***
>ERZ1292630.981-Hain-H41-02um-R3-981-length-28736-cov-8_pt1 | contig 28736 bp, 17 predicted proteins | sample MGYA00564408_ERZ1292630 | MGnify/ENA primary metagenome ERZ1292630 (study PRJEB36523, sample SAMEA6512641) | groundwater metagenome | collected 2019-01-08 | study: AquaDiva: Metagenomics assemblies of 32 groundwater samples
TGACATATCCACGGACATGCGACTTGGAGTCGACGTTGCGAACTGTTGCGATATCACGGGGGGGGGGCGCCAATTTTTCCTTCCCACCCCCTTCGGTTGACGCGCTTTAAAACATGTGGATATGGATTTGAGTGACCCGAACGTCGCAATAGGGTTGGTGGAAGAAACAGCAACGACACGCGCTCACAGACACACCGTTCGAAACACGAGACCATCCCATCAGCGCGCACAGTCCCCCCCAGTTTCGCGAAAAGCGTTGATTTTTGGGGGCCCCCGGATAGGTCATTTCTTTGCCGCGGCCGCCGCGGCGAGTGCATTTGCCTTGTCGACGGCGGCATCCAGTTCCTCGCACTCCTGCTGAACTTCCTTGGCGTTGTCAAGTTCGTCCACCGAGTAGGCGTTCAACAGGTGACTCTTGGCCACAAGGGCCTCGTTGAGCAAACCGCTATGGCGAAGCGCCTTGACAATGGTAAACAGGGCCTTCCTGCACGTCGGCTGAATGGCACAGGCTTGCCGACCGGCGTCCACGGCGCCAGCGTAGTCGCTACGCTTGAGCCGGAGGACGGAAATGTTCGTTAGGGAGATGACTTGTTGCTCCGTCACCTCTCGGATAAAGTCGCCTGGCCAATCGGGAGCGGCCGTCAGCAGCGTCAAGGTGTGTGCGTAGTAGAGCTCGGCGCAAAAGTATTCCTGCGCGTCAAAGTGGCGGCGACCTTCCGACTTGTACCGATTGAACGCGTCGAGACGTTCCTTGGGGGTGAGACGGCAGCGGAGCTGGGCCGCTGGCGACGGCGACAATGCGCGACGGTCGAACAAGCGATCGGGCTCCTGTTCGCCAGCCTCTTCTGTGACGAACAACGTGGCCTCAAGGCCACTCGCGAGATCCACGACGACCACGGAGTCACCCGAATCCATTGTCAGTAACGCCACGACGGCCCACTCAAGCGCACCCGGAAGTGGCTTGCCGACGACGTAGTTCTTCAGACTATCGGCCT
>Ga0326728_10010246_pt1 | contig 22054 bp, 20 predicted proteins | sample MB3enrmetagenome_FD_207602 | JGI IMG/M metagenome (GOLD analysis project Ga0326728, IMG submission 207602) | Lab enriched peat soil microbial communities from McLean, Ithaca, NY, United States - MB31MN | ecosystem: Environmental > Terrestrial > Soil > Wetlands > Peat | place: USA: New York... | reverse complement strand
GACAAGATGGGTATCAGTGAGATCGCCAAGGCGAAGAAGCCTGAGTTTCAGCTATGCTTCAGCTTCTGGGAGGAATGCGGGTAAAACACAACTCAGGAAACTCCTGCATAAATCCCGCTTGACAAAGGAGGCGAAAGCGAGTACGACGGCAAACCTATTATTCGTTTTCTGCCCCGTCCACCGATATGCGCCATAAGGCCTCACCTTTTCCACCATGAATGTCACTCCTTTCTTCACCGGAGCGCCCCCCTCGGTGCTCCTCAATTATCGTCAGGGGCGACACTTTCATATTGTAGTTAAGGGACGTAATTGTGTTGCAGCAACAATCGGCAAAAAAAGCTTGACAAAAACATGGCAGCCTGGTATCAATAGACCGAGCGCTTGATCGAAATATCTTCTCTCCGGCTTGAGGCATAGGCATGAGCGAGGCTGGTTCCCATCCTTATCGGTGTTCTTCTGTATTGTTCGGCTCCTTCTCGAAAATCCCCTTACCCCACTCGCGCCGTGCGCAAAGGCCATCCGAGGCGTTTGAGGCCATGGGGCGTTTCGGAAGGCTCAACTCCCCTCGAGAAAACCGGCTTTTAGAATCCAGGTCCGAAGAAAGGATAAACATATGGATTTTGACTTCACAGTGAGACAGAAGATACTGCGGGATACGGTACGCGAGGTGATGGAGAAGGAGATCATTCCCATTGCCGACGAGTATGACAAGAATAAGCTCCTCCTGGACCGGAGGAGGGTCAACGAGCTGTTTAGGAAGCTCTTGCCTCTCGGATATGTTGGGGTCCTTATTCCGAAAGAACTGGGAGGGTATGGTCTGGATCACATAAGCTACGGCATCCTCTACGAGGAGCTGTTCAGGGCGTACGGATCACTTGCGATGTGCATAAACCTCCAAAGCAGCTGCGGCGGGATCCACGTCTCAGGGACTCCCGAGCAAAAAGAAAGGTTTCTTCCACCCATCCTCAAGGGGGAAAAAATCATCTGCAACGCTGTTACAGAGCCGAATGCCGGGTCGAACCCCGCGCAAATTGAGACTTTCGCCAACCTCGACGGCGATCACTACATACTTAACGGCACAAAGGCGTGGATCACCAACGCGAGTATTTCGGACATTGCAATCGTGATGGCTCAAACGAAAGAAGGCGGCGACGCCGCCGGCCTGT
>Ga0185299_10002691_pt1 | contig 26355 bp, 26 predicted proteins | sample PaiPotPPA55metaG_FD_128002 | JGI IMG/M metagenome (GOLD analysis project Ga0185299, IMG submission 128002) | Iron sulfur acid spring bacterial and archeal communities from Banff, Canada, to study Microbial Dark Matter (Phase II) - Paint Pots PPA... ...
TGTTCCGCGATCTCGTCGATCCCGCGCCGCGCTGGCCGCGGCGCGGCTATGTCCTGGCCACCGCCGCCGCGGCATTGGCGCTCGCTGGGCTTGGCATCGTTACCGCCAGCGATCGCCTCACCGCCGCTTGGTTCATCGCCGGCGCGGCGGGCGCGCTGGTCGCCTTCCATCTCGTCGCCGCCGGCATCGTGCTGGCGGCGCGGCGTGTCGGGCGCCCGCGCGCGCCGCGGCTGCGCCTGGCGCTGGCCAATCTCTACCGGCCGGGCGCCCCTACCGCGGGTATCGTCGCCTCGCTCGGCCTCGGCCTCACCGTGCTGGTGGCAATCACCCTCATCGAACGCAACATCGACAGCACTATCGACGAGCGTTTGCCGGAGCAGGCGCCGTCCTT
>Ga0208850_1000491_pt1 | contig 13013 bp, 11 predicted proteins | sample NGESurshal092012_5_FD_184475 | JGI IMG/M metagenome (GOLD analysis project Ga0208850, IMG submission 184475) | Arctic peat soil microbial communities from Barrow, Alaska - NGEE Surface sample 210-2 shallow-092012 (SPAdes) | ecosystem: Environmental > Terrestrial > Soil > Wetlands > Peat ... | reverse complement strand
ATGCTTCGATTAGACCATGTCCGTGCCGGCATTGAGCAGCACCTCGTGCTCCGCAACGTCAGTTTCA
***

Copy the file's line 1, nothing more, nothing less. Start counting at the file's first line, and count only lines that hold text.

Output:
>ERZ1292630.981-Hain-H41-02um-R3-981-length-28736-cov-8_pt1 | contig 28736 bp, 17 predicted proteins | sample MGYA00564408_ERZ1292630 | MGnify/ENA primary metagenome ERZ1292630 (study PRJEB36523, sample SAMEA6512641) | groundwater metagenome | collected 2019-01-08 | study: AquaDiva: Metagenomics assemblies of 32 groundwater samples